Audible Illusions Modulus 3A preamplifier Page 3
Construction quality, especially the soldering, is superb. Each solder joint is a virtually perfect, round little mirror. Vertically mounted boards, front and rear, connect inputs, outputs and controls to the main circuit card, which also holds the four 6DJ8/6922 tubes—two for the phono section, two for the line-stage. My original Mod 3 came equipped with the Curl-designed gold phono board. More about the circuit design and sundry adjustments later—when we get to the new 3A.
Since there's a new model, why am I obsessing on the old one? Read on!
Finally, i plugged the 3 in!
After many hours of break-in, I started listening with a serious ear. (Remember, the last preamplifier in my system, the Jadis DPL/DPMC, cost $8600.) Okay, the 3 sounded great: the simple signal path yielded a musical purity that was at least as good as the Jadis's, which meant it was at least as good as anything I'd heard at home. In either line- or phono-stage, the unit was totally free of grain and of audibly visible veiling. I felt nothing coming between me and pure musical pleasure—especially in the midrange, which was positively glorious.
The Modulus 3 sounded neither "tubey" nor solid-state "zingy." No matter what I pushed it with, I never detected strain, congestion, or compression. The 3's ability to portray wide dynamic swings and the smaller ones that make music sound real was absolutely superb, as good as anything I've ever heard—and even at the lowest levels of music-making, the background was as velvety quiet as that of the best state preamps.
Except for the deepest bass control, a bit of bass dynamic compression, and a lack of sparkle and resolution at the very top, the 3 beat the SP-11 by a considerable margin—especially in terms of transparency—and despite the few areas where it fell short, I'd pick the Modulus 3 over the older (and much more expensive) Audio Research unit in a New Jersey minute.
Images were sharply drawn and focused, yet totally free of artificial edge; and separation, soundstage width, depth, and height were limited only by the recording. You're waiting for the other shoe to drop?
And yet there was definitely something missing: on reference discs like Belafonte at Carnegie Hall (RCA LS0-6006-2-R before the Classic reissue), the air in the hall wasn't there, top-end extension lacked detail, ambient trails seemed to dry up prematurely. On Bang Baaroom and Harp (RCA LSP 1866) the metallic quality to the percussion—the shimmer—seemed muted and mellow. Pleasant listening, but lacking in brassy bite.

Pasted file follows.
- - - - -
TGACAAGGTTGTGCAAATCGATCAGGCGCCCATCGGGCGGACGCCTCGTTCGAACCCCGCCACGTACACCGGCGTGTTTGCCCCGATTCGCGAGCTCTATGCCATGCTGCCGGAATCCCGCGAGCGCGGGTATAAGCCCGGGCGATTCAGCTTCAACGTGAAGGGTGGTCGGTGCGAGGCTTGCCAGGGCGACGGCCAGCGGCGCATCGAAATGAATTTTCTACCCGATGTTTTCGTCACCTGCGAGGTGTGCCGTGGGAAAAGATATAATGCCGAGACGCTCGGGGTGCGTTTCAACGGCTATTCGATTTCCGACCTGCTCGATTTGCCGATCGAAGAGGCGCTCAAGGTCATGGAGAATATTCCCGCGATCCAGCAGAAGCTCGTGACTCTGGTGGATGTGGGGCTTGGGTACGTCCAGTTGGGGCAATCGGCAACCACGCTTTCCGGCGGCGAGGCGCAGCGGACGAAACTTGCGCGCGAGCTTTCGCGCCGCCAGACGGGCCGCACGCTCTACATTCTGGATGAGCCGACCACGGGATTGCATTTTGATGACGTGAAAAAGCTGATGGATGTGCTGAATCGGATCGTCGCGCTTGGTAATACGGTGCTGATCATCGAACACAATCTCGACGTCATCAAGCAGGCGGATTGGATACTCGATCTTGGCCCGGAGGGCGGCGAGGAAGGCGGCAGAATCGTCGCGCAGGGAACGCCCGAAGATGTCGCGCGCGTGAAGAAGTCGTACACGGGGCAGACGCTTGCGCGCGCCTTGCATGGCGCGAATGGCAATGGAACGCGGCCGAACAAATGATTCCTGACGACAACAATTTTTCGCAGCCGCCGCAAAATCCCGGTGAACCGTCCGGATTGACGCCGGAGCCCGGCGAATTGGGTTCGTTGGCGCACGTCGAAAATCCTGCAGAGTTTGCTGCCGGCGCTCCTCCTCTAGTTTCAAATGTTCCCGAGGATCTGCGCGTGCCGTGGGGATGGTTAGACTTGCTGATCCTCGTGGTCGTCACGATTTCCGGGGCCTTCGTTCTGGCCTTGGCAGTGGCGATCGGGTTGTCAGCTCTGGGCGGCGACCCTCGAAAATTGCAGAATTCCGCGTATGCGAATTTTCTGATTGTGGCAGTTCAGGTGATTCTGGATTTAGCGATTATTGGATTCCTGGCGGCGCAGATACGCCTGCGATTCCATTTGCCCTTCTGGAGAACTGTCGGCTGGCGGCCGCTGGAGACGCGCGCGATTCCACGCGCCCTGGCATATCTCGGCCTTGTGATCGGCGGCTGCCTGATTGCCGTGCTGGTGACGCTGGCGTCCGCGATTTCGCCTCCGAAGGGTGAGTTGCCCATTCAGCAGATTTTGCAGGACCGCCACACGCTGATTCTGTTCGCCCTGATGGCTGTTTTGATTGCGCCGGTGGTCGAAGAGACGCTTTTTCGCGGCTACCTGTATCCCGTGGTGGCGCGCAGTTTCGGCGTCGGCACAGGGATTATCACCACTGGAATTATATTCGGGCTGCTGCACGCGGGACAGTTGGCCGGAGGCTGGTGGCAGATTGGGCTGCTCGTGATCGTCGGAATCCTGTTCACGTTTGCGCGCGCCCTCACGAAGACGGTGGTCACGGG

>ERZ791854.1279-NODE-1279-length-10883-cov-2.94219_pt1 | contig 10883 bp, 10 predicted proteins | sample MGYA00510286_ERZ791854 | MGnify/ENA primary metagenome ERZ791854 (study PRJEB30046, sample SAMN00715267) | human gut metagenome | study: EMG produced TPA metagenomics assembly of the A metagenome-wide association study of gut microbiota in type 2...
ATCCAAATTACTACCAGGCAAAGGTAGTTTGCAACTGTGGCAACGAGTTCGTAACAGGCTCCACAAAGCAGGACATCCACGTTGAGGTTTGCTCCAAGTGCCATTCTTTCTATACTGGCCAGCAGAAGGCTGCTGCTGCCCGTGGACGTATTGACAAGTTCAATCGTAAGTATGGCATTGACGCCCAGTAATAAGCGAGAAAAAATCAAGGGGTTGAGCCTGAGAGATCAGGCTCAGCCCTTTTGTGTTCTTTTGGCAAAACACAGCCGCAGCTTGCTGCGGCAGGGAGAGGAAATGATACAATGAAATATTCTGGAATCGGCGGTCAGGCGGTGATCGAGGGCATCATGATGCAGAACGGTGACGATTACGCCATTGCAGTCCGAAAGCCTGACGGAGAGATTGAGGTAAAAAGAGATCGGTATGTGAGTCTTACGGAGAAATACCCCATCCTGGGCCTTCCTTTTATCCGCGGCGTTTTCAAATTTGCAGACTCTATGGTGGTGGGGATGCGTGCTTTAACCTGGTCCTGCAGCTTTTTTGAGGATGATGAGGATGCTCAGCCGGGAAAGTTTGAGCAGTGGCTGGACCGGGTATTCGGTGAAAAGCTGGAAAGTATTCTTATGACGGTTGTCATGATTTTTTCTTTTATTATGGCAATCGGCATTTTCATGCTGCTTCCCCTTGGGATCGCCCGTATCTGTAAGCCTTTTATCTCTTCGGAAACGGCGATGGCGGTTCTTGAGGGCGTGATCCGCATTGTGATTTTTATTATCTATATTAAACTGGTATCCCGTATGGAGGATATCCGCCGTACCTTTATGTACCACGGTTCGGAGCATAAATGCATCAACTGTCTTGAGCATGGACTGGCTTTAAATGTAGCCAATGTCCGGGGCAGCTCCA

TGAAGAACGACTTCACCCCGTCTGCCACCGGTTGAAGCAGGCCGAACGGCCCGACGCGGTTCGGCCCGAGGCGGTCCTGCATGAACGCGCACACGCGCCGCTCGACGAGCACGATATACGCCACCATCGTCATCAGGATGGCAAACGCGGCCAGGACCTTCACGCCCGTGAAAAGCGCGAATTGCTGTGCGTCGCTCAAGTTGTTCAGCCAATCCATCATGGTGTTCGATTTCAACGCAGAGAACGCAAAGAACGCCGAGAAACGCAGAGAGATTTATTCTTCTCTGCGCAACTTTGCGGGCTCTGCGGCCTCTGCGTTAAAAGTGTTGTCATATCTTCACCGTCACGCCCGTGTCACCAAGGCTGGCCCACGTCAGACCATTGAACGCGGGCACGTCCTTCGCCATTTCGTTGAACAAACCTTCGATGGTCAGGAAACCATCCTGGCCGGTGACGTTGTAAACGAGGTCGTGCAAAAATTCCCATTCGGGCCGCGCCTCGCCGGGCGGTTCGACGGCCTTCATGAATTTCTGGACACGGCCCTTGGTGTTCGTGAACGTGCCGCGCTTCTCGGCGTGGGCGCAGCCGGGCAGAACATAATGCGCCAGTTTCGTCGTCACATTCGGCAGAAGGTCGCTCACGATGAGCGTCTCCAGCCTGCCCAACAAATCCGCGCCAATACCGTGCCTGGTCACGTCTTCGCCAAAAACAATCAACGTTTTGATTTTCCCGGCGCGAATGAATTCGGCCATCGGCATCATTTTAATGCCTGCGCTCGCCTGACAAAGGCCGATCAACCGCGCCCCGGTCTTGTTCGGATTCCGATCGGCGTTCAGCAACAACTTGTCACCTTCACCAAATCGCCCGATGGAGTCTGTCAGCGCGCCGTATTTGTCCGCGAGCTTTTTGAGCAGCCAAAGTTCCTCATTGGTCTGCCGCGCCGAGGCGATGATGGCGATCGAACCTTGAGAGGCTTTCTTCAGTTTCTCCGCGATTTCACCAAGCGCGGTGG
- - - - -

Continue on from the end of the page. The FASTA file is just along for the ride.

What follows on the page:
Good as what was there was, what was missing left me dissatisfied. I was not a happy camper. I worried that the combination of the 15' cable run from preamplifier to amplifier and the lack of an output buffer (no cathode follower; more on that later) was rolling-off the high frequencies. I pulled the unit and set it up a foot from the amps. No change, so it wasn't that.
Look, the original 3 was and is a terrific product, clearly one of the best preamplifiers on the market irrespective of price. But I was using it with very revealing and very expensive associated gear, and I had very high expectations, which weren't being met at the extreme top and bottom, where despite outstanding extension, there was a lack of ultimate authority and timbral and textural nuance. Since I knew the rest of my system could deliver the goods, the 3 was the weak link in the chain.
When in doubt: tweak!
There was only one thing to do: dot that sucker! With so many 3s in service and so many obsessive-compulsive audiophiles owning them, the tweaks were plentiful: leave the top cover off (keep nosy fingers away from the lethal voltages), stand the unit on some kind of vibration control device, and stud the innards with Marigo dots, inexpensive little black, green, and white vibration-control stick-ums.